ALLIE WINTON BUTLER
An award winning director, theatre maker and producer.
Allie has extensive experience as a freelance director. She is currently working on two productions with In Motion Theatre Company: Lily, a play with songs, and a premiere for the 2021 City of Culture celebrations. Allie is also working on the development of CULT with Helen Milne Productions. Other recent credits include A Game of Death and Chance (co-directed with Ben Harrison for National Trust for Scotland); Letters to Myself (UK tour); Descent (Oran Mor, Traverse, tour and nominated for two Critics Awards for Theatre in Scotland); Netting (Oran Mor, Lemon Tree and tour); What Sam Told Me (Theatre 503); Toilet (Southwark Playhouse). Allie has worked with leading companies all over the UK including Clean Break, The Royal Court, Mercury Theatre Colchester, The Traverse, The Gate, The Tron, and the Arches.
HERE I BELONG
Mull Theatre and Autumn 2019 tour
Written by Matt Hartley
Performed by Mary Gapinski and Louise Haggerty
There’s a celebration in the local hall, and you’re invited…
Elsie has lived in the same village for sixty years, she’s seen people come and go, the world change and shift around her. Here I Belong tells the story of village life through the eyes of one woman, and the people who come in and out of her life.
A charming, uplifting meditation on rural life, community and growing old.
A GAME OF
DEATH AND CHANCE
At Gladstone's Land - Edinburgh Festival 2019
National Trust for Scotland
Co-directed with Ben Harrison
A Game of Death and Chance occupied three floors of the 500-year old Gladstone’s Land tenement on the Lawnmarket on the Royal Mile.
Reflecting on the terrible experience of living in 17th century Scotland, a time visited by war, plague and the frenzied grip of a Convenanting Kirk, the piece begins with a welcome by Lucky Lucy, a female publican, and moves to an encounter with a speculator in the doomed Darien enterprise of the end of the century. In the bedroom we meet the blasted, bitter and furious embodiment of Caledonia herself, cursing the betrayal of many of her sons from James VI onwards. Finally, in the parlour we meet Daniel Defoe, a spy for the English government during the critical days of the Act of Union, finally signed in 1707. As he draws a veil over the terrible 17th century, an ‘age of foolishness’, we are confronted with where Scotland exists now within the UK and European project.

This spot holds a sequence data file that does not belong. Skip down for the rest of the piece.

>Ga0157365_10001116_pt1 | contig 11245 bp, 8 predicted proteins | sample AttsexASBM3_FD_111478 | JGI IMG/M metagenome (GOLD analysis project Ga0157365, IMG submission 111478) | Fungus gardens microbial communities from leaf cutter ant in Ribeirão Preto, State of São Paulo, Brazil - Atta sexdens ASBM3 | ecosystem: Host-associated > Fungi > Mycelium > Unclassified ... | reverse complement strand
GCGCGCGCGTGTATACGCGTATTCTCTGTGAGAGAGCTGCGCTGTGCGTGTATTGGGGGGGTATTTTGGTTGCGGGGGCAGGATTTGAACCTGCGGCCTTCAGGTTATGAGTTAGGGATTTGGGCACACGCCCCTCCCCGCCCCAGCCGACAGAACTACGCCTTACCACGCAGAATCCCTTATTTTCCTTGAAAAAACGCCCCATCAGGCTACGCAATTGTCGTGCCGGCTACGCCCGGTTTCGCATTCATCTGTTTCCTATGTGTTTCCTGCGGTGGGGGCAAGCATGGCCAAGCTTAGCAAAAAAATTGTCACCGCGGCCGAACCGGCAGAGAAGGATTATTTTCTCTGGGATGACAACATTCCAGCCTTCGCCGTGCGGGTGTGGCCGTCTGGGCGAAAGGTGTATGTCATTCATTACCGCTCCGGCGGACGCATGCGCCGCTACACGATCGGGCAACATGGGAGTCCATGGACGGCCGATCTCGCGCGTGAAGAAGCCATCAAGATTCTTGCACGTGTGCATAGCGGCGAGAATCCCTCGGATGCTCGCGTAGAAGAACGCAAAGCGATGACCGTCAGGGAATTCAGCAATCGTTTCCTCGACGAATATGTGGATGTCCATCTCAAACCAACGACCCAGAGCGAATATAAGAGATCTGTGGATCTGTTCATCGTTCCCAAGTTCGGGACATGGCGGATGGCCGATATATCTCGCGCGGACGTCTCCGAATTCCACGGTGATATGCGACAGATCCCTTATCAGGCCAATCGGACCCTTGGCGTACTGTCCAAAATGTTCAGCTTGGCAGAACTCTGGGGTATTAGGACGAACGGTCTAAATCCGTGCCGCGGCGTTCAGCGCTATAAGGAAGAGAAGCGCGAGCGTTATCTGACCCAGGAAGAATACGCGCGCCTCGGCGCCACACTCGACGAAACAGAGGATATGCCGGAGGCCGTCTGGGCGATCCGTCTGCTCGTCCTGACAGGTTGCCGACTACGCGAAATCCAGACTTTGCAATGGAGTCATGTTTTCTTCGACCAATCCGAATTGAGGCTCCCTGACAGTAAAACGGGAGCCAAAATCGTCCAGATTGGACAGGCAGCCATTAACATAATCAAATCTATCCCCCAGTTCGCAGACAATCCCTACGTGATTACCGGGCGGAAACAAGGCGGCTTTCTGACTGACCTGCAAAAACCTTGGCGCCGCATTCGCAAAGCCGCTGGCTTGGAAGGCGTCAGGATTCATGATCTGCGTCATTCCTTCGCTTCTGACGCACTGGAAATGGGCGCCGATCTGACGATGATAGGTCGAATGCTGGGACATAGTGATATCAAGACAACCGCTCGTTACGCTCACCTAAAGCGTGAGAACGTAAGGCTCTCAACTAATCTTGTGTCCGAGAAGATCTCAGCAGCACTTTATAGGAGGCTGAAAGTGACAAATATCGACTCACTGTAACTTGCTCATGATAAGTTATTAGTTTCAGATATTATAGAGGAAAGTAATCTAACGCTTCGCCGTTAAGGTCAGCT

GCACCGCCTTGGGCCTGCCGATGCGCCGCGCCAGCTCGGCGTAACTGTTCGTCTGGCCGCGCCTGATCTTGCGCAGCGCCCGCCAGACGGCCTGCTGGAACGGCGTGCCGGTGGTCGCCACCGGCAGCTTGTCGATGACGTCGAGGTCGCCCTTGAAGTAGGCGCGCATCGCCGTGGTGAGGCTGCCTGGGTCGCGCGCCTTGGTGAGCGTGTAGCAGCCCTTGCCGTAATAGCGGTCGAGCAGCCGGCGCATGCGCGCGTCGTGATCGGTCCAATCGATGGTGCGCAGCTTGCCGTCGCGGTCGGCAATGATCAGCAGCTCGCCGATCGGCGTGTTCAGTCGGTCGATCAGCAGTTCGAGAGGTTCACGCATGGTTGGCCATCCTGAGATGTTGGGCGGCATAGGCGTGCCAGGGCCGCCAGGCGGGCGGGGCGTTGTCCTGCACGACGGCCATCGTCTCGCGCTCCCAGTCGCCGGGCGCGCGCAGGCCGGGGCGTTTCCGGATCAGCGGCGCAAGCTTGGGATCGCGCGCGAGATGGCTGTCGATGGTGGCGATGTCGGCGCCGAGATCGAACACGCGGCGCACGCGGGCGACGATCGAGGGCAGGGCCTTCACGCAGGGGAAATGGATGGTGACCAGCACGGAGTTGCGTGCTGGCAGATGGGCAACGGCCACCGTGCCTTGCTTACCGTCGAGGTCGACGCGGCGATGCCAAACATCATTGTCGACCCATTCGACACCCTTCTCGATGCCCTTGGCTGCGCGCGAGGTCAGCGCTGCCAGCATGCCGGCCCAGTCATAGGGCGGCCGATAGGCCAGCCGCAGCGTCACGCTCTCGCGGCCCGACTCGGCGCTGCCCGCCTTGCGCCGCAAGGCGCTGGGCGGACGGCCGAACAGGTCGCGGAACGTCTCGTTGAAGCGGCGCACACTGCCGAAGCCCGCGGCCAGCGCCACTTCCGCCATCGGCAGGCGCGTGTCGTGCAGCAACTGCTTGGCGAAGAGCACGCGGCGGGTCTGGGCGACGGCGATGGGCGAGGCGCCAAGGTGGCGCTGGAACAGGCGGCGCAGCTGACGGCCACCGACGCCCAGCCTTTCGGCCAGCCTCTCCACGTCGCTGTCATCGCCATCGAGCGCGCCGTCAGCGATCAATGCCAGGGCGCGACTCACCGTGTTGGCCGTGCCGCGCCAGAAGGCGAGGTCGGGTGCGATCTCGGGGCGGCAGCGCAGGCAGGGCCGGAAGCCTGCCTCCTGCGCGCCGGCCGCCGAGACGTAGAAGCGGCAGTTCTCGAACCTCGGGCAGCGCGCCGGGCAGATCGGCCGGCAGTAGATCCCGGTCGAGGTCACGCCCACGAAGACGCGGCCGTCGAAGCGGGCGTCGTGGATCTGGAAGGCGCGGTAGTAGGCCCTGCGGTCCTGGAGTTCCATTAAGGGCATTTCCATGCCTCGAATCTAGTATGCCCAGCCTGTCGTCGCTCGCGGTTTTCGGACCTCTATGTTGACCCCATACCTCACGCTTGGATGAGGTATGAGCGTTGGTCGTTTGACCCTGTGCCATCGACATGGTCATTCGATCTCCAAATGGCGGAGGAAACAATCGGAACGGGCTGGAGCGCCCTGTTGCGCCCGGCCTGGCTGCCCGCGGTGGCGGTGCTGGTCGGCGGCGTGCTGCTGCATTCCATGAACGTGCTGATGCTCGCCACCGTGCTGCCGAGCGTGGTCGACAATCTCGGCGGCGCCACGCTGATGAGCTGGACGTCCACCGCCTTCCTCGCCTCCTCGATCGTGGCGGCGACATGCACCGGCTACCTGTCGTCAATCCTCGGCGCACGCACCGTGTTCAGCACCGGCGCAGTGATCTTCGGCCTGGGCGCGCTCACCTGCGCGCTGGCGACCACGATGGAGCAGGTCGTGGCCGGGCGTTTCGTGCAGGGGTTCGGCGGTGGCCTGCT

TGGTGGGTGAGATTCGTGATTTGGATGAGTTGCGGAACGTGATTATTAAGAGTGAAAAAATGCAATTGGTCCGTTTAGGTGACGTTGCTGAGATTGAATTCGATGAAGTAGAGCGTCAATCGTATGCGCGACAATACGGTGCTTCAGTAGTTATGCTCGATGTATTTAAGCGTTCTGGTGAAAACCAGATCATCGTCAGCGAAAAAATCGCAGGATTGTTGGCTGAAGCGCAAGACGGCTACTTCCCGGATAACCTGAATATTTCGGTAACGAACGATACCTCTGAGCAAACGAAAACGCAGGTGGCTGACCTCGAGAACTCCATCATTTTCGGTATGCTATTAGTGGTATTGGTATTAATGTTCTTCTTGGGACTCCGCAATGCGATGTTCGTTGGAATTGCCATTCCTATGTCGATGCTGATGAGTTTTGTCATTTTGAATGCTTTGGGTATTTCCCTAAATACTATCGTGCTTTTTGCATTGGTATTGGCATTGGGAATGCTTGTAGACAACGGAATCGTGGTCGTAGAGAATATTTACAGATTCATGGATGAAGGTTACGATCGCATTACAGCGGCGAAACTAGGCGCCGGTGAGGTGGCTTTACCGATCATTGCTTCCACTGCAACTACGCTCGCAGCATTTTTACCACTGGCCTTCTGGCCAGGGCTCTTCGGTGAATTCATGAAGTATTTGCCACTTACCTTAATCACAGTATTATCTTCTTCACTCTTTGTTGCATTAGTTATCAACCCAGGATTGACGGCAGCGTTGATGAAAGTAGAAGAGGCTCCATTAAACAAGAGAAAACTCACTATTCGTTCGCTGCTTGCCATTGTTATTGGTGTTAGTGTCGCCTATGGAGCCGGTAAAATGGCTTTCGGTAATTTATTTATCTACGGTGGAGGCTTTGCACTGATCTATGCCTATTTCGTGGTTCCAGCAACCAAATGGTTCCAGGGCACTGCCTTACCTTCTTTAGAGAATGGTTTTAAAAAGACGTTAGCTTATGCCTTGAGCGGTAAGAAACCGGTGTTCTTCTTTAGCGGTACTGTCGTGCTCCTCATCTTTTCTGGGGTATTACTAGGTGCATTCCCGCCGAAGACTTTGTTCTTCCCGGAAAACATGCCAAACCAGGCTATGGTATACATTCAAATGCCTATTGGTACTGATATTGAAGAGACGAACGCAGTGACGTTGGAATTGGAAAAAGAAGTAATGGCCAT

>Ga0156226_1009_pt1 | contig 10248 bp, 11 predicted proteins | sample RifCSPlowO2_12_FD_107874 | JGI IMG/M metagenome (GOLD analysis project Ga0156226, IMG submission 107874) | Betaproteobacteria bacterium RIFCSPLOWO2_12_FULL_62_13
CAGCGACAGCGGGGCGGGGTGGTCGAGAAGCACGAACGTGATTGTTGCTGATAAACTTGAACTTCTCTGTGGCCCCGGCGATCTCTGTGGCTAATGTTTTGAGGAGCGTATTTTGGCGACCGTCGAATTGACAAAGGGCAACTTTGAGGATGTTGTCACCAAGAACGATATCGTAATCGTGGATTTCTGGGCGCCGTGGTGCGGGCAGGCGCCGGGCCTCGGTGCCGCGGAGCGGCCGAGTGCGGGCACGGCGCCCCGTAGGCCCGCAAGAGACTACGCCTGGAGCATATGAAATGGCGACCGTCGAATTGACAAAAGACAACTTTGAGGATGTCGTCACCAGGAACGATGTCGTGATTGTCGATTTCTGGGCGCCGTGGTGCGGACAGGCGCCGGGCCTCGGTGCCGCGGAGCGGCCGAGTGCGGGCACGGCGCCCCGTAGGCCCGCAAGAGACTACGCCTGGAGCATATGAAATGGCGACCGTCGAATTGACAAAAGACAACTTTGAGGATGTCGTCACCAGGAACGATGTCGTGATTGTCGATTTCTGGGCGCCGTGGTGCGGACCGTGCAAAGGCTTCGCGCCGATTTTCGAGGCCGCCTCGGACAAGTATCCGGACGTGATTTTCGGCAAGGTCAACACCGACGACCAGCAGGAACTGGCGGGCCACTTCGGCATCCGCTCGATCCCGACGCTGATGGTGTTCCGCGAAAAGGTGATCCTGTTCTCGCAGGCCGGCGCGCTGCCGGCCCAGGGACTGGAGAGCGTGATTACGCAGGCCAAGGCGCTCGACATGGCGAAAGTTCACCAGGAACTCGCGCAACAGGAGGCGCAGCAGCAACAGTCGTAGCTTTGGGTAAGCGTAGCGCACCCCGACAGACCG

A Game of Death and Chance gave audiences the power to choose from three possible narratives in each room, by the choice of a tankard, the pick of a card, the roll of a dice, or the selection of a particular tea. Due to the element of chance, there were 81 possible variations of the show.
In Motion Theatre Company. Tron Theatre, Traverse Theatre.
Written by Jo Lennie
Musical Direction by David Higham
Cast - Chris Alexander, Sarah McCardie, Martine McMenemy
Band - Calum Cronin, Matt Carmichael, Paddy Nolan
A washed out photograph
And that’s the only Lily I can remember.
A play with songs set in a run down piano bar, Lily is the story of a missing teenage girl and the people left behind after her disappearance. It’s a story about losing someone, losing yourself and trying to find your way back.
A darkly comic play about missing people, crime and media interference with music and songs woven throughout. Featuring music from vintage swing to country to modern pop, the onstage jazz band provide an atmospheric soundtrack with the characters using song to reveal inner truths and darker realities.
Originally produced by A Play, A Pie and a Pint. Scottish tour and Edinburgh Festival Fringe
Written by Linda Duncan McLaughlin
Designed by Alice Wilson